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Haendel, Georg Friedrich Georg Friedrich Haendel
Germany Germany
(1685 - 1759)
1894 sheet music
2506 MP3
468 MIDI


Instrumentations :
CHOIR - VOCAL
› Choral SATB, Orchestra (3) Original
› Choral SATB, Piano (5)
› Choral SATB (4)
› Choral SATB a cappella (3)
› Choral SSAA, Organ (1)
› voice, violin, guitar (1)
› Choral SATB, Piano & Organ (1)

Arrangers : › Haendel, Georg Friedrich Original (1)
› Adrian A, Cuello Piraquibis (1)
› Bergeron, Guy (1)
› Bert, Jacques (2)
› Best, William Thomas (1)
› Chrysander, Friedrich (3)
› Czerny, Carl (1)

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Haendel, Georg Friedrich: "Pastoral Symphony" from 'Messiah' for Harp

"Pastoral Symphony" from 'Messiah' for Harp
HWV 56
Georg Friedrich Haendel




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Composer :Georg Friedrich HaendelHaendel, Georg Friedrich (1685 - 1759)
Instrumentation :

Harp

Style :

Baroque

Arranger :
Publisher :
Georg Friedrich HaendelMagatagan, Mike (1960 - )
Date :1741
Copyright :Public Domain
The "Messiah" (HWV 56) is an English-language oratorio composed in 1741 by George Frideric Handel, with a scriptural text compiled by Charles Jennens from the King James Bible, and from the Psalms included with the Book of Common Prayer (which are worded slightly differently from their King James counterparts). It was first performed in Dublin on 13 April 1742, and received its London premiere nearly a year later. After an initially modest public reception, the oratorio gained in popularity, eventually becoming one of the best-known and most frequently performed choral works in Western music.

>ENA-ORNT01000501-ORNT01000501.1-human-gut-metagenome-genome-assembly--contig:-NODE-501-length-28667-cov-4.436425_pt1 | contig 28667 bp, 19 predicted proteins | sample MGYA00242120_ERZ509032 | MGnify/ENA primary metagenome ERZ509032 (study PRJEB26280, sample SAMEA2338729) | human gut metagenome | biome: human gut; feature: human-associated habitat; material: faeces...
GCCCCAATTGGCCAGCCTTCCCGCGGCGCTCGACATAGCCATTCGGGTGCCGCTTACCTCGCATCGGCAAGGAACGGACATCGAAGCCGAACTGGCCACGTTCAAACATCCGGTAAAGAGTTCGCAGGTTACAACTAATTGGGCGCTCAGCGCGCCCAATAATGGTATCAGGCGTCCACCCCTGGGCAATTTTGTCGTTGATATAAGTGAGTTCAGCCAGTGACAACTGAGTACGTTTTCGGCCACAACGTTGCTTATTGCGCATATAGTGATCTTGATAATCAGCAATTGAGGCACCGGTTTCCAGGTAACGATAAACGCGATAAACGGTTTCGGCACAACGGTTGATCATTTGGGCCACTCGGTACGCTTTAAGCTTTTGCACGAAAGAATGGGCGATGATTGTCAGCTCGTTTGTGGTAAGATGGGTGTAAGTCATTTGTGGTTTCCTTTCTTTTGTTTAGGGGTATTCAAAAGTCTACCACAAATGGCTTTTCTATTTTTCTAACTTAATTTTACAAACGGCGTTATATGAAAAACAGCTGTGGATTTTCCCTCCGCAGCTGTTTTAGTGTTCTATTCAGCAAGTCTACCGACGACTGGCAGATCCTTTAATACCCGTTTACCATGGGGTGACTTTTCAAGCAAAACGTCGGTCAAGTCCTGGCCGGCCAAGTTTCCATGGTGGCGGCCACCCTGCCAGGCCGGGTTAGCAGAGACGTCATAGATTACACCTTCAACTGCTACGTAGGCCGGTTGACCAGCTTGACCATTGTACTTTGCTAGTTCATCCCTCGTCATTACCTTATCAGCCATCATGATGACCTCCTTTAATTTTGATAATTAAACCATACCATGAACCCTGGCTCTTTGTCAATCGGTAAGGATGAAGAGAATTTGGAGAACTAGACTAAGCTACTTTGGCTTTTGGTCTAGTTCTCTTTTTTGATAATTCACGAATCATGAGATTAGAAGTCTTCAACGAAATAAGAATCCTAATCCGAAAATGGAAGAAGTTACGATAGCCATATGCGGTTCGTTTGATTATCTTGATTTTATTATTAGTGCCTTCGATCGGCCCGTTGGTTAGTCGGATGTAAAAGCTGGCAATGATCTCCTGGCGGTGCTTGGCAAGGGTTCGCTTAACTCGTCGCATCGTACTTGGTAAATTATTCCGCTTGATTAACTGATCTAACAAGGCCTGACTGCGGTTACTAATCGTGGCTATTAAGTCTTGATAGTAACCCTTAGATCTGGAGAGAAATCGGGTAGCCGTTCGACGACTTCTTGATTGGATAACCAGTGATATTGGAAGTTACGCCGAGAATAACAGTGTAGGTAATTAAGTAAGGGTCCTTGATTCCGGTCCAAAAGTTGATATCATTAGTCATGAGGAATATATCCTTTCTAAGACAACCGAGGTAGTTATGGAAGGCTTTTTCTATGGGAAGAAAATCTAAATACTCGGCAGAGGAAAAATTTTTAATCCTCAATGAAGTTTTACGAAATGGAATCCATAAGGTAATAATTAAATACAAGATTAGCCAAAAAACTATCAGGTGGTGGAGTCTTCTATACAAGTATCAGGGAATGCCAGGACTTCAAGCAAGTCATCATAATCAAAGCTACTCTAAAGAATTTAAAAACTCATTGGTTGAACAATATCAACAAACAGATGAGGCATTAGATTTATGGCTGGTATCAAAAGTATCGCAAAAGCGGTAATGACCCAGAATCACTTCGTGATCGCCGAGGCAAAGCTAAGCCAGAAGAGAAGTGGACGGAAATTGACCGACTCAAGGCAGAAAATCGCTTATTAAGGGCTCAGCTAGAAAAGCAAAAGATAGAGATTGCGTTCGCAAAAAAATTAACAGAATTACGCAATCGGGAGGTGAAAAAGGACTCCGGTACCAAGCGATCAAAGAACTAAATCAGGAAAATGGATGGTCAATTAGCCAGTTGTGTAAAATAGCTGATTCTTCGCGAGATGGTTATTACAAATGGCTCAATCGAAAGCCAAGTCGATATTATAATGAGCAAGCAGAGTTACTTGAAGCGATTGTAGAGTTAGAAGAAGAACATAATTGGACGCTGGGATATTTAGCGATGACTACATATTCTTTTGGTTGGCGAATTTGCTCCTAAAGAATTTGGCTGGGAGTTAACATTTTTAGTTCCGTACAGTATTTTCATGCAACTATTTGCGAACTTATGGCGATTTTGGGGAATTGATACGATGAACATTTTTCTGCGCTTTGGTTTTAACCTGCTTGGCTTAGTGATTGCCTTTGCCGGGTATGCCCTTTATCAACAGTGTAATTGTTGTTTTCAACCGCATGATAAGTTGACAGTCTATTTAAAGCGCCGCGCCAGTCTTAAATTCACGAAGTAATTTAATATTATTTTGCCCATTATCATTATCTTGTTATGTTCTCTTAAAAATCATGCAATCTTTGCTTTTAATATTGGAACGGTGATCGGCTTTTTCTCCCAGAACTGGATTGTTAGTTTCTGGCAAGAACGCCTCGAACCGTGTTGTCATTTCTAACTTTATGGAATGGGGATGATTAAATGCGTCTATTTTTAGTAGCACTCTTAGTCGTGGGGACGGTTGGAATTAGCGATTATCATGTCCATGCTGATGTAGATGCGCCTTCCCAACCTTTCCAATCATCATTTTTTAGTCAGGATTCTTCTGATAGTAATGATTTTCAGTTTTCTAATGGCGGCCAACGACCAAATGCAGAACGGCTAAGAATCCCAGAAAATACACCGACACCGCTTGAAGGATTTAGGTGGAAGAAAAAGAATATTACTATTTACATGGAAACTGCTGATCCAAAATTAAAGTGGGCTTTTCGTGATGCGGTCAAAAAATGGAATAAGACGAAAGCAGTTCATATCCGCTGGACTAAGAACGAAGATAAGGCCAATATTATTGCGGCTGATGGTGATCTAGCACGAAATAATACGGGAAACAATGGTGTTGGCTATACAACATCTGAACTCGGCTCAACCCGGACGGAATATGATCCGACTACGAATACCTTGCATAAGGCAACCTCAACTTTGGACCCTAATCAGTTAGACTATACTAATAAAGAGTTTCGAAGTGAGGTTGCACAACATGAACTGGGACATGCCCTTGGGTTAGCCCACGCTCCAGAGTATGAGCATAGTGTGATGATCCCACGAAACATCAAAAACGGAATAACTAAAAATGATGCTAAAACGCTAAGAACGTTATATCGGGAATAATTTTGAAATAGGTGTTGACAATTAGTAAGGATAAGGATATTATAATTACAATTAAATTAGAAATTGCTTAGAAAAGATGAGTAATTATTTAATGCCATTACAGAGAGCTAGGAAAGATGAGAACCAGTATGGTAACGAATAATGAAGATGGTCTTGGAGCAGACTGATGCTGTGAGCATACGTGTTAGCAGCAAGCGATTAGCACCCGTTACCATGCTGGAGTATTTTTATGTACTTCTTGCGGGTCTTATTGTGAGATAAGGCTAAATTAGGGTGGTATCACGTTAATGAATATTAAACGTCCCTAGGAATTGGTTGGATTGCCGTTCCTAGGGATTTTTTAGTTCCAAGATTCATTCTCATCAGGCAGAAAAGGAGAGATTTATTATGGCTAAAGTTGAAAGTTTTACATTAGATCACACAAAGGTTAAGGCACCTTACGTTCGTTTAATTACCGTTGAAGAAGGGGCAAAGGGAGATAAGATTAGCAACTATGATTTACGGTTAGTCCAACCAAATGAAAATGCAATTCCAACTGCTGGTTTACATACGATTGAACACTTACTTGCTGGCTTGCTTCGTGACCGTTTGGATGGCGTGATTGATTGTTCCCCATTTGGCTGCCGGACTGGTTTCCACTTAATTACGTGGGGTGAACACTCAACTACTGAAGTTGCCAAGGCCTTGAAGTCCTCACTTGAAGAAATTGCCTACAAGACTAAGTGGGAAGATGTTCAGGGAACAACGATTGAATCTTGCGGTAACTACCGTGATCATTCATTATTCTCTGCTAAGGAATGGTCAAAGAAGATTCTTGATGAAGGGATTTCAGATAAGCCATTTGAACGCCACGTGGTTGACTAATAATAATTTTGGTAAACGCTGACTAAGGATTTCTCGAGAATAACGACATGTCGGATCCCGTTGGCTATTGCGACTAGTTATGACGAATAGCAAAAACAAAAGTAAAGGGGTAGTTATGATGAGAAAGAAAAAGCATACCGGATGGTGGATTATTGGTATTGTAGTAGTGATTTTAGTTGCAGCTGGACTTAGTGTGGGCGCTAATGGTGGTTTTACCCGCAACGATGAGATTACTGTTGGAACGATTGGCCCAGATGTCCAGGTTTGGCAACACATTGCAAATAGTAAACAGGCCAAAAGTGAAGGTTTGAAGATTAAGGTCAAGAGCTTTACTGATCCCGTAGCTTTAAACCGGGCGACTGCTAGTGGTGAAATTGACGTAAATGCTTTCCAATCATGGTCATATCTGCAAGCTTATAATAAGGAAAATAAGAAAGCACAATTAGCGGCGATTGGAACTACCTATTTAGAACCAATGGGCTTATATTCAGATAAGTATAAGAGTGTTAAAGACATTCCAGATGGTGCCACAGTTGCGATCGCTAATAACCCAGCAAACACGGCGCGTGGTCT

Handel's reputation in England, where he had lived since 1713, had been established through his compositions of Italian opera. He turned to English oratorio in the 1730s, in response to changes in public taste; Messiah was his sixth work in this genre. Although its structure resembles that of conventional opera, it is not in dramatic form; there are no impersonations of characters and very little direct speech. Instead, Jennens's text is an extended reflection on Jesus Christ as Messiah, moving from the prophetic phrases of Isaiah and others, through the Incarnation, Passion and Resurrection of Christ to his ultimate glorification in heaven.

Handel wrote Messiah for modest vocal and instrumental forces, with optional settings for many of the individual numbers. In the years after his death, the work was adapted for performance on a much larger scale, with giant orchestras and choirs. In other efforts to update it, its orchestration was revised and amplified by (among others) Mozart. In the late 20th and early 21st centuries the trend has been towards authenticity; most contemporary performances show a greater fidelity towards Handel's original intentions, although "big Messiah" productions continue to be mounted.

The three-part structure of the work approximates to that of Handel's three-act operas, with the "parts" subdivided by Jennens into "scenes". Each scene is a collection of individual numbers or "movements" which take the form of recitatives, arias and choruses. There are two instrumental numbers, the opening Sinfony in the style of a French overture, and the pastoral Pifa, often called the "pastoral symphony", at the mid-point of Part I.

The pastoral interlude that follows begins with the short instrumental movement, the Pifa, which takes its name from the shepherd-bagpipers, or pifferare, who played their pipes in the streets of Rome at Christmas time. Handel wrote the movement in both 11-bar and extended 32-bar forms; according to Burrows, either will work in performance.

Although originally written for period instruments, I created this arrangement for Concert (Pedal) Harp.
Source / Web :Musescore
Sheet central :Messiah (137 sheet music)
Added by magataganm the 2013-01-04


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This sheet music is part of the collection of magataganm :
Harp Arrangements
arrangements pour harpe
Collection of Harp Arramgements
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